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From (Robert S. Thau)
Subject I *don't* want Paul's style guide.
Date Mon, 01 Jul 1996 16:55:54 GMT
  Revised style guide. I've explicitly listed the indentation rules which may
  or may not be contentious. 

Perhaps I'm missing British understatement again, but I saw no such
notations anywhere in your draft.

  I've admitted defeat on the function declaration
  issue and fixed up all I could spot and made the few other changes that
  I remember people noting. 

So you *were* deliberately dragging your heels on the clear outcome
of a vote to try to impose your preferences on the rest of the group,
even after the nominal basis of those preferences ("you can grep for
the definitions") was shown to be of little merit (you can grep for
them anyway).

  I may have missed a few, lots of mail when I get
  in on Mondays because I'm usually away at weekends.

You did.  In fact, you missed some which had been clearly addressed to
you well before the weekend, viz. both enums and function-declaration
style, which you *still* haven't got right, despite repeated
corrections.  If you wanted to do a decent and conscientious job as
redactor, you should have been saving all this mail, or at least have
gone through the archive after the fact.  See below.

I'm afraid these things do not raise my confidence in you as redactor
of this document.  At this point, I'd offer to do it myself, but I
simply haven't got the time --- I don't even have the time to do even
critiques as cursory as the one below; I shall now have to explain to
my advisor why I was writing it instead of chapter six of my thesis.

However, there are a *lot* of recommendations in the KNF document
which do not reflect existing consensus, many of which I frankly
regard as bad practice (i.e. "don't initialize your variables", "don't
declare variables in blocks").  In fact, the only thing in that
document which I think I agree with is brace-style for control
structures.  I would also therefore prefer to see the document either
written from scratch or based on some document which is closer to what
the group's actual preferences *are*.  

Starting from a list of winning entries on Ben's ballots will at least
avoid dragging in stuff on which no consensus was ever reached.  (Ben,
if you'd like to do things this way --- you seem to be putting in a
lot of time on style matters anyway --- you'd have my full support,
for what little it seems to be worth around here).

In any case, here are the things that leapt out at me in reviewing
Paul's current attempt.  Paul, if you do another one, I would expect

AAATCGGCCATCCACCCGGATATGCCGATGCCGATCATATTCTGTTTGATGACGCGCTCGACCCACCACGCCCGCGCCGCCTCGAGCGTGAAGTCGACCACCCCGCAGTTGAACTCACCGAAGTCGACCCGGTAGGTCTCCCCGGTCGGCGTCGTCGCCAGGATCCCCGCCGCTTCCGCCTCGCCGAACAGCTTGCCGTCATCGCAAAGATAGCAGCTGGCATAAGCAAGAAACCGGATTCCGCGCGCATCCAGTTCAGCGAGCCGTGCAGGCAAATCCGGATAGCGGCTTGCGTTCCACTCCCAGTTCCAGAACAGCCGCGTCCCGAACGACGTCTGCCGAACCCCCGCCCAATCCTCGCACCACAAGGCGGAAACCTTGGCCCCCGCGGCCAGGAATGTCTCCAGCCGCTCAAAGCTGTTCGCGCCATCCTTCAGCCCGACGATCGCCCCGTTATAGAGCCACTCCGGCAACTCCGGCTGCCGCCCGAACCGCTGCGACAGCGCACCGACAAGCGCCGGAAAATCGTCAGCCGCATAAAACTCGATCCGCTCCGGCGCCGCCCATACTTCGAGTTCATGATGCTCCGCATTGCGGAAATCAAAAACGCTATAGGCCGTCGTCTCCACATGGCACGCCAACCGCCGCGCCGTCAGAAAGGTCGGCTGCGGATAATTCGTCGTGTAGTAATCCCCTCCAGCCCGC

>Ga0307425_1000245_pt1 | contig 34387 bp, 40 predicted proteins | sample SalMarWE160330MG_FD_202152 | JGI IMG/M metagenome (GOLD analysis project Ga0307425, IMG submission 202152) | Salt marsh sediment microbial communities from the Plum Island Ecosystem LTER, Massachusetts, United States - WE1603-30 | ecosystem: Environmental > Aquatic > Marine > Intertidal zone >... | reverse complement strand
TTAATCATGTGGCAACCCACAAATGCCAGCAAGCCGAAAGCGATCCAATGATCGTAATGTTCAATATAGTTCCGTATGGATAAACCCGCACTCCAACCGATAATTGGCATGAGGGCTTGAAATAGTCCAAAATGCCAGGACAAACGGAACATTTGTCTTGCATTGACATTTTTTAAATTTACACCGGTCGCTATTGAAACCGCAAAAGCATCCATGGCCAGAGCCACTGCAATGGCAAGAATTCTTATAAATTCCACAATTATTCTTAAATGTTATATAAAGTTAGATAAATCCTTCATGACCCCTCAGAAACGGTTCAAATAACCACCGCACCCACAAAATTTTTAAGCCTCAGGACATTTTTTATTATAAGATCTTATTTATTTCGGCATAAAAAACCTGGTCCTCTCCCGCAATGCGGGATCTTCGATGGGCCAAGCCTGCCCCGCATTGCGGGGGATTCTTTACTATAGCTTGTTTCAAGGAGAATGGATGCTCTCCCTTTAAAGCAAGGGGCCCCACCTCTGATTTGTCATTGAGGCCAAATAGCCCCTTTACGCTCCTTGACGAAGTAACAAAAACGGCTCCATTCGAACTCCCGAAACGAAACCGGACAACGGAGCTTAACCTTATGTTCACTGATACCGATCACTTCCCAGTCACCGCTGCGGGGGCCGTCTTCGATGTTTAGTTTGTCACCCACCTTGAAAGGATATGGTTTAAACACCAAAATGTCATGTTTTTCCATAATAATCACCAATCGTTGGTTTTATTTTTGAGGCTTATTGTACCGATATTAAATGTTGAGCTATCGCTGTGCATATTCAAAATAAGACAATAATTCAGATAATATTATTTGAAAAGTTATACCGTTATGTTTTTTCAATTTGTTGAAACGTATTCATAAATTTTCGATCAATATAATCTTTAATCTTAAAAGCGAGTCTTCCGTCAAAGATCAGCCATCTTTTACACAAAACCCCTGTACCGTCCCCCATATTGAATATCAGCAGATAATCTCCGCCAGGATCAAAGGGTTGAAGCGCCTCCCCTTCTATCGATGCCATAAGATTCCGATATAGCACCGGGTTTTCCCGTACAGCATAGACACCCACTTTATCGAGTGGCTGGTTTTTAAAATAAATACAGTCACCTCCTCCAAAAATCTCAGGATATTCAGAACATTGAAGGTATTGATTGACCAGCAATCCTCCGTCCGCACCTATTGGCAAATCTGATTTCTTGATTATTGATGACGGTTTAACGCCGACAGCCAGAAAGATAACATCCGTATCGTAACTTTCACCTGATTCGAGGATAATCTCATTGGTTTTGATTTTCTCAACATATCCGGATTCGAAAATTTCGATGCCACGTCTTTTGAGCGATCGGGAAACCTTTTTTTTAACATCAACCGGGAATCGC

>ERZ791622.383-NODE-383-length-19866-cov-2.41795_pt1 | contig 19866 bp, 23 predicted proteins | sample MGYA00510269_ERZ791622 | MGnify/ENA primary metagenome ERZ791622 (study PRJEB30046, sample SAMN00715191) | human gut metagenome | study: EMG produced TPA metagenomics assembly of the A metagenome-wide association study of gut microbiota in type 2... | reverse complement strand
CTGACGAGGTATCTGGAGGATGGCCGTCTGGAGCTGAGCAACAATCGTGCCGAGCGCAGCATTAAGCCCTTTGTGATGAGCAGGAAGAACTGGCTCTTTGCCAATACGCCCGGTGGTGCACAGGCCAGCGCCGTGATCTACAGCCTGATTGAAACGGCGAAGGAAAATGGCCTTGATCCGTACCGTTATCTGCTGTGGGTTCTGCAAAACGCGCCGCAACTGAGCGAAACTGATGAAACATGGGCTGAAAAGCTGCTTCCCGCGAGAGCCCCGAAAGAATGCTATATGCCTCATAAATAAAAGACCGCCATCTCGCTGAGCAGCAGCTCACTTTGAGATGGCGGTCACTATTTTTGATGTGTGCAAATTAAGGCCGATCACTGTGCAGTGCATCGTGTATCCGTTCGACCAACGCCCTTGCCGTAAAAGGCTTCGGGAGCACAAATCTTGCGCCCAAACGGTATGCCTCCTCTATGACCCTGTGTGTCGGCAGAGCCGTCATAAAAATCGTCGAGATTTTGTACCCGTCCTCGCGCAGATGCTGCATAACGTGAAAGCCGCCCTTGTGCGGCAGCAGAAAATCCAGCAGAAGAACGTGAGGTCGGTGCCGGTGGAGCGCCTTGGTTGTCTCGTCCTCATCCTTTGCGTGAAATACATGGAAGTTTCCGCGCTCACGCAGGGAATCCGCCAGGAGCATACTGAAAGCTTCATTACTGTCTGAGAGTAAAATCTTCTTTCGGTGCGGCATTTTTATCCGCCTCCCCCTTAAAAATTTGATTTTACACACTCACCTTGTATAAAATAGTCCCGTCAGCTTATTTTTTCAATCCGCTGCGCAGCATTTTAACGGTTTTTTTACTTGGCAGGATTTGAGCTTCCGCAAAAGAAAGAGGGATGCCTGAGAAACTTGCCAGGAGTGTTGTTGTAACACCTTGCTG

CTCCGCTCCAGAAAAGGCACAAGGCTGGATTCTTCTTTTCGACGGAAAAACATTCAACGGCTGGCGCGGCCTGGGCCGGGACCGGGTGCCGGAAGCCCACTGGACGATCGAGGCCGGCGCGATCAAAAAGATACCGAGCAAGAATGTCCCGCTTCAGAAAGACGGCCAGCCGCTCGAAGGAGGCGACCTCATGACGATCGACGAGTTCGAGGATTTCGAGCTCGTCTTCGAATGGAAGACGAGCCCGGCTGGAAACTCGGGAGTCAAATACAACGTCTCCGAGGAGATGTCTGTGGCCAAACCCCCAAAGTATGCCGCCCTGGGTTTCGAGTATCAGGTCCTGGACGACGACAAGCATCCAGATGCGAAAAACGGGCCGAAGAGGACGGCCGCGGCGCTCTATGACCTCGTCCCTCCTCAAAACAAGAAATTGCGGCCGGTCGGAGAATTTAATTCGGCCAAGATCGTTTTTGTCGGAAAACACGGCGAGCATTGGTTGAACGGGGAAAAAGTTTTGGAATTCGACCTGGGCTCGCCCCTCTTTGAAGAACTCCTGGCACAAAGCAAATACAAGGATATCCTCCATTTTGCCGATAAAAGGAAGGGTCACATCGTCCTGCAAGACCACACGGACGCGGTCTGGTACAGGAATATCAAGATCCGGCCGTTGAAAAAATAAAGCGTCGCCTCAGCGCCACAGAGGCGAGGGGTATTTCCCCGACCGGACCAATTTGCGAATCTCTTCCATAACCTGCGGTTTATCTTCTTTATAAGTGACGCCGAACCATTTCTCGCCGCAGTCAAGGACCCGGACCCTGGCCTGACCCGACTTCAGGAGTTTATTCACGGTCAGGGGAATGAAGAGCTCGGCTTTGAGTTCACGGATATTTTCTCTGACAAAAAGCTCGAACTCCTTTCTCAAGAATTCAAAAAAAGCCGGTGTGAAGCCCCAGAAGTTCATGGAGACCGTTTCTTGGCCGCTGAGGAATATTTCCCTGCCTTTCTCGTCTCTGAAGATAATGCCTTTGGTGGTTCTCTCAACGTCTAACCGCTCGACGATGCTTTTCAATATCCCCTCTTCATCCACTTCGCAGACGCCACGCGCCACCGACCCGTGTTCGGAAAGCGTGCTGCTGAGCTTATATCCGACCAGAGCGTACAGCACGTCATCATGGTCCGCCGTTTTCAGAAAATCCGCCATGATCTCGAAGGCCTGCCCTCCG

to see all of these either dealt with, or moved to a separate, clearly
delineated section of contentious items.

   * Multi-line comments look like this.  Make them real sentences.  Fill
   * them so they look like real paragraphs.

/* My multi-line comments generally look like this.  Is there
 * any consensus on the above form?

 * As a sole exception, I will sometimes head a *group* of related
 * functions in a file by a "section divider" like this.

  /* Enum types are capitalized. */
  enum enumtype { ONE, TWO } et;

As noted elsewhere, they aren't in existing code, and I don't much
like the practice.

   * Major structures should be declared at the top of the file they are
   * used in, or in separate header files, if they are used in multiple
   * source files. Use of the structures should be by separate declarations
   * and should be "extern" if they are declared in a header file.

I'm not sure what a "major" structure is.  At any rate, when a
particular structure is used only by a given routine or set of
routines in one file, I think it is by far the best practice to put
the declaration with them, to keep it close to the use.  

(As a side note, the formatting of this comment does not conform to
your own guidelines above).

   * All major routines should have a comment briefly describing what
   * they do. The comment before the "main" routine should describe
   * what the program does.

"Major".  There's that word again.  I note, BTW, that the example code
following is indented eight spaces...

	 * Space after keywords (while, for, return, switch).  No braces are
	 * used for single statement block.
	 * Forever loops are done with for's, not while's.

This I agree with, actually... but it does not seem to reflect group

	for (;;)
	 * Parts of a for loop may be left empty.  Avoid declarations in
	 * blocks unless the routine is unusually complicated.

Agree with the first, disagree violently with the second.  If a variable
is used in only one block, it ought to be declared in that block, to 
minimize head-scratching about possible uses elsewhere.

	 * Try to put shorter part first.  The closing and opening braces
	 * go on the same line as the else.

Do they?  There's a vote out on this.

    * Example of function declaration style.
   static char *function(int a1, int a2, float a3, int a4)

You *still* haven't got this right.  The opening brace goes on the
same line as everything else, if there's room for it.

	 * If a line overflows reuse the type keyword.
	 * In general, don't initialize variables in the declarations.

Again, I disagree strongly with the second of these recommendations
--- I regard initialization of variables in the declarations, where
possible, to be good style (so long as initializations are kept one
to a line, and not admixed with declarations of uninitialized variables; 
they shouldn't be easy to miss).

         *  Also, test pointers
	 * against NULL, i.e. use:
	 * 	(p = f()) == NULL
	 * not:
	 *	!(p = f())

!foo is used all over the current Apache code.


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